I have a giant giraffe in my living room! I only wish it was real so I could open the door and set it free. Or even better I could lay down in its path so that it could trample me to death. Then, I would not have to live in its tacky presence.
To be fair, my brother in law has given us beautiful vases and pictures to hang in our living room over the years. But there begs a time when one has to ask themselves, am I a bit invasive with my house gifts? Sure it is beautifully handcrafted from basswood and neatly airbrushed but I have a giant giraffe in my living room! The only way my brother in law could become more intrusive would be for him to present this gift wearing assless chaps with giraffe faced pasties across his bare chest.
To make matters worse my wife thinks it is cute. Whatever she saw in me is now suspect, perhaps sadly invalid. Today, I drove to work plotting on how to get rid of Soresy, my nickname for it, which is short for eye sore. I thought long and hard, which if you know me, means fifteen minutes later, I had to pull over and rest from all that thinking. However, I came up with an idea of giving a key to my friend and have him make it look like our house got burglarized. But realistically no respectful thief would possibly take Soresy. Still, my friend has a young son. What if while visiting our jungle, I mean living room, he accidentally knocked it over – thirty times. Surely, that would break Soresy.
I thought about getting an obnoxious stuffed fox to place strategically beside Soresy. But I nixed that idea because of my overwhelming fear that my wife would think what a wonderful addition it would make in our room. So for now Soresy stands displayed in the corner as I remain infuriated by its presence. I have avoided him as much as possible to keep my blood pressure down. I went out and bought a pith helmet along with binoculars while being adorned in khaki shorts and shirt. I want to look and play the part as I enter the room of a mighty hunter crossing the plains of Africa. In my tortured mind, I delude myself that I can scare him off. But Soresy remains statuesque a taxidermist dream frozen in death. He remains my foil, my practical joke, a cigar I smoke that unexpectedly blows up in my face. When I recover, and the smoke clears, Soresy drops an anvil on my head. I’m trapped in a cartoonish loop in my own house.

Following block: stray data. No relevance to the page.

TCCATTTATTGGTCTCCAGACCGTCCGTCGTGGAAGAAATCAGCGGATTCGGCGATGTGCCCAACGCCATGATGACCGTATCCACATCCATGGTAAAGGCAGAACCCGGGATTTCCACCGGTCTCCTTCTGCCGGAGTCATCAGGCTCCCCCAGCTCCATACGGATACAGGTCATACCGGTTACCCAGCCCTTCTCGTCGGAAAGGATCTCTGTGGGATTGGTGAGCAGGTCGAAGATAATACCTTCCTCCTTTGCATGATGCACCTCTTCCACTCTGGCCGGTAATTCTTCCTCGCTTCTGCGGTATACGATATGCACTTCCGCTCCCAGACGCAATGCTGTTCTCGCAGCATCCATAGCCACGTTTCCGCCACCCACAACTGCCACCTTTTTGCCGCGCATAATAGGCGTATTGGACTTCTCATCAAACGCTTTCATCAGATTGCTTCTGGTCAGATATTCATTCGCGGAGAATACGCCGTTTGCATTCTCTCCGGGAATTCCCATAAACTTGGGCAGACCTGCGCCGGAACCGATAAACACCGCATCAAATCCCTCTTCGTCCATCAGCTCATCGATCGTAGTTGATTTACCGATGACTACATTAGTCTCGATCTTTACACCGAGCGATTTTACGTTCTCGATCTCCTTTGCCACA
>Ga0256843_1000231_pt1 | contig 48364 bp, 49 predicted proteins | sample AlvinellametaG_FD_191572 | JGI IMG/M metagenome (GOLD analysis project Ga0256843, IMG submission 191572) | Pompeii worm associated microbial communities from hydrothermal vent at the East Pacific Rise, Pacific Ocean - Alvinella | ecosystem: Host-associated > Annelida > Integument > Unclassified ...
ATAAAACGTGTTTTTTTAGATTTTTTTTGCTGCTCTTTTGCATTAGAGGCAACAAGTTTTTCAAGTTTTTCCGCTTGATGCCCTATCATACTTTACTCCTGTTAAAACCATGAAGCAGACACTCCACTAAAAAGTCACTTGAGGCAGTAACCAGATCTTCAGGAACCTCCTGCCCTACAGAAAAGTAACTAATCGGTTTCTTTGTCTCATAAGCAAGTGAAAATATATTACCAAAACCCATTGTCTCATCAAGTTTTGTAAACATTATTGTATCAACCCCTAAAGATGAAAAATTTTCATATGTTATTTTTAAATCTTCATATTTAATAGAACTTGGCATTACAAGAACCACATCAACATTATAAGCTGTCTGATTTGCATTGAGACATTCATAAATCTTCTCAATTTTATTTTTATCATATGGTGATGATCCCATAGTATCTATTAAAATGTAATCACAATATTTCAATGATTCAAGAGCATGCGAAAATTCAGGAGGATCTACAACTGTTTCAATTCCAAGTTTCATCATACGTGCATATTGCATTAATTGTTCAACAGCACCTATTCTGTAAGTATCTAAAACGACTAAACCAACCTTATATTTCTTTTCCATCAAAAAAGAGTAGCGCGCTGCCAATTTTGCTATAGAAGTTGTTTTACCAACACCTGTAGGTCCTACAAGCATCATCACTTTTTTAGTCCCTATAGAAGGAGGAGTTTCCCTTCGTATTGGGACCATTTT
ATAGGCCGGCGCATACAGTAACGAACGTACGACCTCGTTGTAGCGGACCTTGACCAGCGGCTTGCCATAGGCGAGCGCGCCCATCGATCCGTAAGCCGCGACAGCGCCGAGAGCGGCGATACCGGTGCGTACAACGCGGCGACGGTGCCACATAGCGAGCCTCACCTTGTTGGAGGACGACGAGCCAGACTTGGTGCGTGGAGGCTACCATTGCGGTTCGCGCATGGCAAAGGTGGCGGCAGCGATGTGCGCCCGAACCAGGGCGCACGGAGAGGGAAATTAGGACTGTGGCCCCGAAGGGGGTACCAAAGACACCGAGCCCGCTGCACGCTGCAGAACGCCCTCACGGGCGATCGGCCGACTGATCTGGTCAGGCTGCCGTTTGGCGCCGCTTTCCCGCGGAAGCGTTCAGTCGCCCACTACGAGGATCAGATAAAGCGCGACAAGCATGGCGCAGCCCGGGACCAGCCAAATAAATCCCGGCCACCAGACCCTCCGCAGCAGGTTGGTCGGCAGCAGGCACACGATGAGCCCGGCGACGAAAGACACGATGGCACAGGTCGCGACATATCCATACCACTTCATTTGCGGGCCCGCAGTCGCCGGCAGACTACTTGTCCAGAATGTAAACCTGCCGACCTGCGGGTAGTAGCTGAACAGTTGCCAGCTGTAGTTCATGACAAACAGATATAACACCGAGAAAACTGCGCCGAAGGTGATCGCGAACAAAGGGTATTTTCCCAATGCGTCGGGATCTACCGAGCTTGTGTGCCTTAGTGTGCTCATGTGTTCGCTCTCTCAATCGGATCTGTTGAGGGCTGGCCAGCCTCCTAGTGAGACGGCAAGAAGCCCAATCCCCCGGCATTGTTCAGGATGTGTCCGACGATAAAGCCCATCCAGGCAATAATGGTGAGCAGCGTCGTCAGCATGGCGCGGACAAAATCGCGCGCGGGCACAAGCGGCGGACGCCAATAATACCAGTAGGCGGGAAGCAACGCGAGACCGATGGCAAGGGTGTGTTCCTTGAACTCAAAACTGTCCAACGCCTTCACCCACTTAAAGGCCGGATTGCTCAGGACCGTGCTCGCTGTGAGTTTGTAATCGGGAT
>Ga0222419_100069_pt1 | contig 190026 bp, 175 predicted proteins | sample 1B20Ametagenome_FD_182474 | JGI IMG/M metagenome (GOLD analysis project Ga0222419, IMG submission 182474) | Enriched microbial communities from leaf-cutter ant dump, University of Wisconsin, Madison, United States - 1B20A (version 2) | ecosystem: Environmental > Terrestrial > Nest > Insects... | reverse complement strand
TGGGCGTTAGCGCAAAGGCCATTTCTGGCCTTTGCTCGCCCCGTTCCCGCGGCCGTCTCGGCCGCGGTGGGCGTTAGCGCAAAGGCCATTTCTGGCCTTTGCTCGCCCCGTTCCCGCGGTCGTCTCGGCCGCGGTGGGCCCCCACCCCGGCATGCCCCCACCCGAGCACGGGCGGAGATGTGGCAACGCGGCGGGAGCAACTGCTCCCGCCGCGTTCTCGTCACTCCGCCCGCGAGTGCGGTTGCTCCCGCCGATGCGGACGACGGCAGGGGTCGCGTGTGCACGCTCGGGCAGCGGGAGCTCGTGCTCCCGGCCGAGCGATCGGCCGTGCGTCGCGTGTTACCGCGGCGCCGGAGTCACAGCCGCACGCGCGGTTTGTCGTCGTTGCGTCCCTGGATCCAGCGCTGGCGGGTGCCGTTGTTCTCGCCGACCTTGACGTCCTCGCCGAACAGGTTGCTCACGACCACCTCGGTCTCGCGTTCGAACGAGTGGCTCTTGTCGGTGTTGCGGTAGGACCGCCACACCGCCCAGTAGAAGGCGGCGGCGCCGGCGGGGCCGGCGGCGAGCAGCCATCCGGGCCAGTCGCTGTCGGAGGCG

I try not to notice him as though he’s a gigantic zit that appeared in my living room’s face. I can’t help it, I gotta look. I find myself peeking over, praying he’s gone. Soresy antagonistically stands next to shelves full of vases accompanied by idyllic scenes of Guatemalan countrysides, churches, and illuminated horizons hanging within wooden frames on our living room walls. My wife over many years has created a picturesque memorial to her beloved country. Now there’s a giant giraffe in our living room! A four legged tourist staring at a country where he was created.
Maybe he is simpatico with our Central American motif. Perhaps, Soresy is another homage of artwork transported here to remember life there. So, I ask my wife if giraffes are native to her country. They are not but they are exhibits at the local zoo. I hate animals being trapped in their cages for our delight. It’s a revelation that has come to me late in life. Now I don’t want to get rid of Soresy I want desperately to free him!
He arrived here in pieces assembled and smuggled into my home. My wife knew I would have blocked and barricaded the door. However, my nephew and niece have a beautiful 6-month-old daughter whose bedroom by happenstance is decorated like a safari room. One may consider this regifting, but I think of it as rescuing my living room by embellishing their baby room. Just as Pinnochio transformed into a real boy, Soresy will become alive as well brought to life by a child’s imagination. Suddenly, I feel less like their uncle and more like Gepetto. Maybe, I just need to write a better ending to someone else’s story starting with “I Have a Giant Giraffe in My Bedroom.”